Decreased response to oxidative stress and increased ferroptosis of the mitochondria in UMSCs after long-time culture in vitro

Previous studies reported that the mitochondrial fragmentation occurs in response to oxidative stress, and antioxidants prevent mitochondrial fragmentation caused by excessive oxidative stress [40]. Therefore, we measured the levels of reactive oxygen species (ROS) of UMSC-P4 and UMSC-P9 with an oxidant-sensing fluorescent probe H2-DCFDA. As shown in Fig. 4a and Additional file 2: Fig. S2b, UMSC-P9 produced more ROS than UMSC-P4. In this regard, the mitochondrion is an organelle of ROS production and scavenging, as it contains many antioxidative enzymes and antioxidants [41]. Moreover, our previous study has demonstrated that UMSCs can decrease oxidative stress and oxidative damage [36]. Therefore, we wondered whether the long-time culture of UMSCs would decrease their response to excess ROS levels resulting in decreased antioxidative potential. We treated UMSC-P4 and UMSC-P9 with 50 µM H2O2 for 24 h, then examined cell viability and ROS levels. As shown in Fig. 4b, Additional file 2: Fig. S2c and d, there were more apoptotic cells in H2O2-treated UMSC-P9 than those in UMSC-P4. Furthermore, UMSC-P9 contained higher ROS levels than UMSC-P4 (Fig. 4c and Additional file 2: Fig. S2e). Next, we stained H2O2-treated UMSCs with MitoTracker Red and found that excess ROS damaged the mitochondria morphology. Although punctate mitochondrial fragments were observed in both UMSC-P4 and UMSC-P9, the number and size of mitochondrial fragments of UMSC-P9 were more and bigger (Fig. 4d). Thus, these results suggested that long-time culture in vitro of UMSCs induced more ROS production and reduced antioxidative capacity, leading to mitochondrial fragmentation, cell apoptosis and death.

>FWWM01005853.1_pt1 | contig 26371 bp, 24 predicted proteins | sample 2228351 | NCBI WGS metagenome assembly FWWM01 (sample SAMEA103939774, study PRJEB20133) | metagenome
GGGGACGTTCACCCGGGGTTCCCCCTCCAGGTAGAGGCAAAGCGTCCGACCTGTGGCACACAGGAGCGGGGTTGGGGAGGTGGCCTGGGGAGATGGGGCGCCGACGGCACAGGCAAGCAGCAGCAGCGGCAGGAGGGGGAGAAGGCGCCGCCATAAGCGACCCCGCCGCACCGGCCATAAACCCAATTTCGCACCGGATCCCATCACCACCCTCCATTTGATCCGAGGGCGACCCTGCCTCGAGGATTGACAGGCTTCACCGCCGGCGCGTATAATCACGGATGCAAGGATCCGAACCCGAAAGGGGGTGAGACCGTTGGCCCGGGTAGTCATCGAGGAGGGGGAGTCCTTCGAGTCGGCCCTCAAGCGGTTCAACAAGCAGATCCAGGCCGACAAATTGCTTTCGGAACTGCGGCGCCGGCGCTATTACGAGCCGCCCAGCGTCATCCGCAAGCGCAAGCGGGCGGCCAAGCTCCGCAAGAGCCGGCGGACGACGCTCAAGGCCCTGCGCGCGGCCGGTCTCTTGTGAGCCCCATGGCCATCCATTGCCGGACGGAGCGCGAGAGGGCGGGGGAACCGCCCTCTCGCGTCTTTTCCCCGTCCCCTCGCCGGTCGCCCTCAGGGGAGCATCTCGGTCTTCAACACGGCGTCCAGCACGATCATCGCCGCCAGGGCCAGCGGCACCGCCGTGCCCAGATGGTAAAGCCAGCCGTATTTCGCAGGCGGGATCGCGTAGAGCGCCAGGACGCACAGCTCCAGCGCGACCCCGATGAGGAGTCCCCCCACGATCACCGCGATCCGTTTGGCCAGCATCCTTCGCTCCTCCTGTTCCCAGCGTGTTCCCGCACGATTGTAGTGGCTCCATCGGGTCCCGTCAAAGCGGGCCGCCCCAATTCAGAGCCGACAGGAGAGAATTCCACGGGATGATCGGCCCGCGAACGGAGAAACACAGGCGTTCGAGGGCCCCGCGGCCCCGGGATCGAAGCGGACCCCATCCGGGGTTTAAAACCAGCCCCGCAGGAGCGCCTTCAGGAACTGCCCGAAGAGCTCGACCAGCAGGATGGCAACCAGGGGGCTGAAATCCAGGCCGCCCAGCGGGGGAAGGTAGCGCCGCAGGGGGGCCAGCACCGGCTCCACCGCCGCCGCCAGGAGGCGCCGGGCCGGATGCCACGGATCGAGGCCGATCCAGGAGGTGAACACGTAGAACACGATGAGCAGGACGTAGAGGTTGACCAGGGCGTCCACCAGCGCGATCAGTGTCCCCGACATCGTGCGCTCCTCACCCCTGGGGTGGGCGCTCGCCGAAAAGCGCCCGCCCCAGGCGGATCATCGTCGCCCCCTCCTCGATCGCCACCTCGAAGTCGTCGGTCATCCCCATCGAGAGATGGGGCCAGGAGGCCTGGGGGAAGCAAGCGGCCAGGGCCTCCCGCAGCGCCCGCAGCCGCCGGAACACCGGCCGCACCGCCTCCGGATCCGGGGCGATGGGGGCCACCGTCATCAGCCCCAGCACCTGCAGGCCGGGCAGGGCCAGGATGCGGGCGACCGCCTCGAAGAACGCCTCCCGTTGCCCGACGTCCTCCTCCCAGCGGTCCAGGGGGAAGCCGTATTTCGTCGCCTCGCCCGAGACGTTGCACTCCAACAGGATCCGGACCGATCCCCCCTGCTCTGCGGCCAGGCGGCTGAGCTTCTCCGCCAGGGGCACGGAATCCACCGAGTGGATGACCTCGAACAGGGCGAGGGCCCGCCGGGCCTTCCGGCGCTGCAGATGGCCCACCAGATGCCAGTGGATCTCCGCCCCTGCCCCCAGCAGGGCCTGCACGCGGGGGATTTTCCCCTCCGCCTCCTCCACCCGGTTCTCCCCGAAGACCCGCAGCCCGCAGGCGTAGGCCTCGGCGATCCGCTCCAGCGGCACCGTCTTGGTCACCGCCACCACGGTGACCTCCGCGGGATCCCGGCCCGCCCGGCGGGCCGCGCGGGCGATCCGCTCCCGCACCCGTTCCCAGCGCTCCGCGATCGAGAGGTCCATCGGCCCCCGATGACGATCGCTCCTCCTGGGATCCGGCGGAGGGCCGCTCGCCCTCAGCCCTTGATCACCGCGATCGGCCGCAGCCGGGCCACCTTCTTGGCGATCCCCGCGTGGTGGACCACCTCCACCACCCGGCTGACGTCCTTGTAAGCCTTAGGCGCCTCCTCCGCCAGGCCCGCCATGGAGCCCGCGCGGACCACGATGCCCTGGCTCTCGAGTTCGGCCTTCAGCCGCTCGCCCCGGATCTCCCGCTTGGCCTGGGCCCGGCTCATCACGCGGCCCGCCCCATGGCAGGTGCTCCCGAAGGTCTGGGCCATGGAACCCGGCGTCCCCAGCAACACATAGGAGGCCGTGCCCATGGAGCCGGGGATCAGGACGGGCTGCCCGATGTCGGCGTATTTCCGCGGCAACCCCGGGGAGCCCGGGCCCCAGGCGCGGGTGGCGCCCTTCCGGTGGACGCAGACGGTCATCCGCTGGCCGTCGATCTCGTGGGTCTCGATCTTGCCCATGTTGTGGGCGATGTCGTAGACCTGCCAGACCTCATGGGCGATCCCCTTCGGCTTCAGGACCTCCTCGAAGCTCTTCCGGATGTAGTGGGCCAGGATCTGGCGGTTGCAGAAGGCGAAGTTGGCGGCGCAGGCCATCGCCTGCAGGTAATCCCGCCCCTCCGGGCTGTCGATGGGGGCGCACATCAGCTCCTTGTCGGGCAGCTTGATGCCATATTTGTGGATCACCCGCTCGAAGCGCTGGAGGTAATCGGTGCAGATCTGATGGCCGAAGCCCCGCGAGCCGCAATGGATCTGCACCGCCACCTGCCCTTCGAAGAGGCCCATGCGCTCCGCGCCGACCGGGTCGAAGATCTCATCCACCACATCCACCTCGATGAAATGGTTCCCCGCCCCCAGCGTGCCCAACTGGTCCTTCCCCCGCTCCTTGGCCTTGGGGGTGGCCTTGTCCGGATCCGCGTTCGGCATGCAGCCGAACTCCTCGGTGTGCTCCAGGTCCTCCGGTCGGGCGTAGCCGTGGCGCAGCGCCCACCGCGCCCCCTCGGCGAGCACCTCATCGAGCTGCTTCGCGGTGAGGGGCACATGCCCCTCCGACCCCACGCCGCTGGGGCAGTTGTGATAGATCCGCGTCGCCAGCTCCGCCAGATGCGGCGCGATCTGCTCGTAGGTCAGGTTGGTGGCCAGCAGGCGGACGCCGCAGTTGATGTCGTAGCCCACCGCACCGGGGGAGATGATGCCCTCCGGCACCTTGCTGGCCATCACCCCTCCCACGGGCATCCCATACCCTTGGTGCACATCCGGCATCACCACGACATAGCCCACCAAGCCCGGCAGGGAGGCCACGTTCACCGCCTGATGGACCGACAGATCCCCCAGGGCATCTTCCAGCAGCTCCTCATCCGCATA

Fig. 4
figure 4

Decreased response to oxidative stress and increased ferroptosis of the mitochondria in UMSC-P9. a Representative flow cytometry image of ROS levels detected by H2-DCFDA and Quantification of ROS levels in UMSC-P4 and UMSC-P9 (n ≥ 3). b Quantification of apoptosis percentages of UMSC-P4 and UMSC-P9 treated with H2O2 (n ≥ 3). c Representative flow cytometry image of ROS levels and quantification of ROS levels in UMSC-P4 and UMSC-P9 treated with H2O2 (n ≥ 3). d Representative mitochondrial images of UMSC-P4 and UMSC-P9 treated with H2O2 stained with MitoTracker Red. Scale bar, 50 µm. e Representation of TEM images of the mitochondria of UMSC-P4 and UMSC-P9. The red arrow indicates the mitochondrion with the reduction and disappearance of mitochondrial cristae. f Representative flow cytometry images of lipid ROS levels and quantification of lipid ROS levels in UMSC-P4 and UMSC-P9 (n ≥ 3). g Total GSH levels in the cell lysate in UMSC-P4 and UMSC-P9 (n ≥ 3). The concentration of UMSC-P4 was set as 1. h Western Blot analysis of GPX4 levels in UMSC-P4 and UMSC-P9. i Representative mitochondrial images of UMSC-P4 and UMSC-P9 stained with MitoTracker Red after treated with 5 µM RSL3 for 24 h. Scale bar, 50 µm. j Representative flow cytometry images of lipid ROS levels and quantification of lipid ROS levels in UMSC-P4 and UMSC-P9 after treated with 2 µM curcumin for 48 h (n ≥ 3). k GPX4 levels were detected in UMSC-P4 and UMSC-P9 by western blot. l Total GSH levels in the cell lysate in UMSC-P4 and UMSC-P9 (n ≥ 3). The concentration of UMSC-P4 and UMSC-P4 treated with DMSO was set as 1, respectively. m Representative mitochondrial images of UMSC-P4 and UMSC-P9 stained with MitoTracker Red after treated with curcumin. Scale bar, 50 µm. White arrows represent punctate fragments of mitochondria